It is difficult or impossible to go out on a whim and purchase what so many other people take for granted every day. Safe drinking water, adequate health care, or enough food to satisfy hunger pangs are not things most Americans find difficult to run out and get on a moment’s notice.

For those living in absolute poverty, it requires preparation and time, if possible, to do it at all.

The Solution for Poverty in America

Credit: AP Photo/John Froschauer

It is improbable to end poverty without starting a heated political debate. The interesting thing is anyone reading this post knows what needs to happen but has little power to make it happen.

However, don’t doubt what you can do. Take sociopolitical actions to help humanity, such as supporting pay equity to set up a fair labor market or advocating for the increase of minimum wage to open the doors of economic stability. Take other more personal actions, like putting money in savings with every check or mindful of every coin you spend.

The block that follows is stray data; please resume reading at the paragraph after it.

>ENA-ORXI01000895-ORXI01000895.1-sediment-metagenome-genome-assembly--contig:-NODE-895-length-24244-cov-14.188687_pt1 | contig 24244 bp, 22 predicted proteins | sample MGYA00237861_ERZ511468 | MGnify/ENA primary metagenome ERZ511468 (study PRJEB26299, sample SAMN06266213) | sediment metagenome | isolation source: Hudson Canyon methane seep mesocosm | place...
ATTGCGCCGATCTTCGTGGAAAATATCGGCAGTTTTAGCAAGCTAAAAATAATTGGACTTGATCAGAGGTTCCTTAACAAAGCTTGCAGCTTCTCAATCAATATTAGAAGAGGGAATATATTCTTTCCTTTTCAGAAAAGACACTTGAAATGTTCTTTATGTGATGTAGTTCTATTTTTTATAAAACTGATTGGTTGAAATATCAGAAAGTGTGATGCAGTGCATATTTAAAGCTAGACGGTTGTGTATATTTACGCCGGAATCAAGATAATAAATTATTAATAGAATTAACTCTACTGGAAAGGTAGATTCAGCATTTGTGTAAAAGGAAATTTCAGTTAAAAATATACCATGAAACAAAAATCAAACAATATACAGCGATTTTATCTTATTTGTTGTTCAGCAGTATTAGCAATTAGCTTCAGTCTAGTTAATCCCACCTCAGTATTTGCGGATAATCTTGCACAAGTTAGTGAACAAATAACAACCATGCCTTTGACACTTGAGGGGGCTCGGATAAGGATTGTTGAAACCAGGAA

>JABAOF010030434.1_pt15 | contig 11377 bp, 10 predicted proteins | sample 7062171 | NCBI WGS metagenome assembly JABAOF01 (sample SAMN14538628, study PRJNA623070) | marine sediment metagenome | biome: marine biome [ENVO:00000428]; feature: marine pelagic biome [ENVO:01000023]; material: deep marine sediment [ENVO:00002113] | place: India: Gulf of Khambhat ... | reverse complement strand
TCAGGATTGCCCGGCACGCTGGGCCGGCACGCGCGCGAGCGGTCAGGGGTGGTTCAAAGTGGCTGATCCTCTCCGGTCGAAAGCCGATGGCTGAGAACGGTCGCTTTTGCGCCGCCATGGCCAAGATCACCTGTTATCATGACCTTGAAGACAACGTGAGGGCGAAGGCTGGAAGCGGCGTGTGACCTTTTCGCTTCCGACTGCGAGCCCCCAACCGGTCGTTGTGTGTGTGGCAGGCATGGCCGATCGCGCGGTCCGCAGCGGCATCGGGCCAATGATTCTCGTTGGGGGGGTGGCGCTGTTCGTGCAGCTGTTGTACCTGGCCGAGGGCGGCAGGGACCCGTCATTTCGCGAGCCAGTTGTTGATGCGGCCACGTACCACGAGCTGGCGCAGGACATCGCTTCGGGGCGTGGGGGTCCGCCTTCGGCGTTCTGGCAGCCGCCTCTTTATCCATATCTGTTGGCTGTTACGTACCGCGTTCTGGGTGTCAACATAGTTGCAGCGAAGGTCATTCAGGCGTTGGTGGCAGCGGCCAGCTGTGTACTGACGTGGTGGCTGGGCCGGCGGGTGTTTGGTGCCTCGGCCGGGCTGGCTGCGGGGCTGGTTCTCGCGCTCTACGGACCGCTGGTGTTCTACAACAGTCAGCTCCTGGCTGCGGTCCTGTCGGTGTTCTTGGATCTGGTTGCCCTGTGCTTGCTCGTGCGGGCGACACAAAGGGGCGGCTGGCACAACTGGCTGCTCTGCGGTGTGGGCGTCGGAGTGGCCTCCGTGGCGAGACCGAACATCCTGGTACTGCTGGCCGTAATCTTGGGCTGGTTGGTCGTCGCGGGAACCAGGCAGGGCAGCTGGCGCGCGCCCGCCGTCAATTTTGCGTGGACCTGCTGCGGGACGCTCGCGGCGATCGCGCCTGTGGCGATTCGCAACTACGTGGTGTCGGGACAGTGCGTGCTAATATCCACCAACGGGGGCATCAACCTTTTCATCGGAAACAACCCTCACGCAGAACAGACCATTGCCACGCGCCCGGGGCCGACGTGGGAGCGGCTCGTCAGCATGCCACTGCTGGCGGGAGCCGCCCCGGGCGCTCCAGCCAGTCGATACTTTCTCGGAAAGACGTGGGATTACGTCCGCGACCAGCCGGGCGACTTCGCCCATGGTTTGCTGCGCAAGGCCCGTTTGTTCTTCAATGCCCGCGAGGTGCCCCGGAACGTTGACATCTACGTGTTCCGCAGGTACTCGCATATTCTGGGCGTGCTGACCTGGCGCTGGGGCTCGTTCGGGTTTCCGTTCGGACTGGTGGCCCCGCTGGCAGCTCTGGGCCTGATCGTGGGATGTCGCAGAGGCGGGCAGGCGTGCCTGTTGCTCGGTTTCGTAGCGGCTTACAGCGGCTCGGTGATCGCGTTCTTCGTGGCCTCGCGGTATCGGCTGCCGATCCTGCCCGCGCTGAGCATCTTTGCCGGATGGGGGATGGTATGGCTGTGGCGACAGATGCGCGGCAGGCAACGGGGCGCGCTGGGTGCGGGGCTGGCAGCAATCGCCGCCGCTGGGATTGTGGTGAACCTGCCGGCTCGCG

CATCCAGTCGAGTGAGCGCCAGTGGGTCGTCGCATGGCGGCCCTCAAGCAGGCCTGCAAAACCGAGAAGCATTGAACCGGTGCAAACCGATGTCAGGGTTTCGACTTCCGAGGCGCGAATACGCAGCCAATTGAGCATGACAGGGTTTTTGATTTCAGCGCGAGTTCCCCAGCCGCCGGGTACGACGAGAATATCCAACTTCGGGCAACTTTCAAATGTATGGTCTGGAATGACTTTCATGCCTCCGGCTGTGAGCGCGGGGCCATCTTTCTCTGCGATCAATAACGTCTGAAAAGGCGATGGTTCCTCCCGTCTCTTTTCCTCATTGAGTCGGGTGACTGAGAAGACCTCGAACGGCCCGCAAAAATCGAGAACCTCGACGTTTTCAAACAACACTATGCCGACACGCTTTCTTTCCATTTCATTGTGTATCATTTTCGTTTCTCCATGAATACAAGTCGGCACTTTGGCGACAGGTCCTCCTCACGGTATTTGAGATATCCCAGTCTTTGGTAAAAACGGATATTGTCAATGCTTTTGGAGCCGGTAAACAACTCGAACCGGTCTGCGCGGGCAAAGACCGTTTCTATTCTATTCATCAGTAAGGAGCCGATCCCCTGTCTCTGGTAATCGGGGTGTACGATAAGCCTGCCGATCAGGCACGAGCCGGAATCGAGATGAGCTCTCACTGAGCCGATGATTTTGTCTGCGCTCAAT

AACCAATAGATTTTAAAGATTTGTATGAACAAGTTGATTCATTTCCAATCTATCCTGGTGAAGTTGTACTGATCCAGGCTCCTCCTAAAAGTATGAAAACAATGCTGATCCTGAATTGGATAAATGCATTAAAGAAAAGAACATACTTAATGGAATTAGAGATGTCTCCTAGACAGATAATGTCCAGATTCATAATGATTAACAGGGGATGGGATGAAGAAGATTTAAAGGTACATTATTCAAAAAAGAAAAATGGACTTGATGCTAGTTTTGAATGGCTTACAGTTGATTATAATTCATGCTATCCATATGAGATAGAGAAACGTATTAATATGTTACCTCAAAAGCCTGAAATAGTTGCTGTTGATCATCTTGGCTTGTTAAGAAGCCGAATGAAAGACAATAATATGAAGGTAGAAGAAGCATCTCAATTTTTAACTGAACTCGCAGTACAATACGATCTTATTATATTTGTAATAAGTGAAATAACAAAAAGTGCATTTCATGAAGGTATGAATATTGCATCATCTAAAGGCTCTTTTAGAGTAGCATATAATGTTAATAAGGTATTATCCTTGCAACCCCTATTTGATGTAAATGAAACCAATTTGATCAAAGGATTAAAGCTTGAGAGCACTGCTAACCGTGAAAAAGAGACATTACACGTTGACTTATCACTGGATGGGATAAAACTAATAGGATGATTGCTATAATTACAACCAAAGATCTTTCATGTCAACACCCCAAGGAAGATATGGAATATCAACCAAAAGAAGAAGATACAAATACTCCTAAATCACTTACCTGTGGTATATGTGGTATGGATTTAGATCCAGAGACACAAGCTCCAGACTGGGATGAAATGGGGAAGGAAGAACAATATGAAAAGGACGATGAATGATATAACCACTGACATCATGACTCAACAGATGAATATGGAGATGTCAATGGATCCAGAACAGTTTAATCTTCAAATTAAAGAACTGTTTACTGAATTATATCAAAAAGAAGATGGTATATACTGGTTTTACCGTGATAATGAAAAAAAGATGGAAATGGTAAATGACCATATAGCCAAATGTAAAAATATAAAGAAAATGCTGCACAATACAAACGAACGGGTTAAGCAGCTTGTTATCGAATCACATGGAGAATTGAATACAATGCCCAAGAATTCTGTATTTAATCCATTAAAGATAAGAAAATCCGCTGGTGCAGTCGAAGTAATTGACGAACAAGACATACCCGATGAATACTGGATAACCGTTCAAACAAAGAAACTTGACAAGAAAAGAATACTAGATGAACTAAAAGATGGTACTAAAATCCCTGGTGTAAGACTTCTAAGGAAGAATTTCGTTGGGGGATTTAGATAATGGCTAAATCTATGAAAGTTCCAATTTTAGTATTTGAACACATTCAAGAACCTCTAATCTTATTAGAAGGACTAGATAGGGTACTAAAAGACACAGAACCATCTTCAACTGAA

Overall, you can become more empathetic toward others. Looking at someone is never a surefire way to gauge their living situation. Just because a person has dirty fingernails and torn-up jeans don’t mean they live in poverty. They could be well-off but own an automotive repair business.

Whatever the situation, we need to do our part to stop each kind of poverty for everyone. We deserve better. We should strive to gain better. And if you are one of the fortunate ones to escape poverty, pay it forward. Remember when someone sent you a life preserver? Do the same for someone else.

Only together can poverty in America end. Look around. Do some research. Help someone in need. You can make a difference today.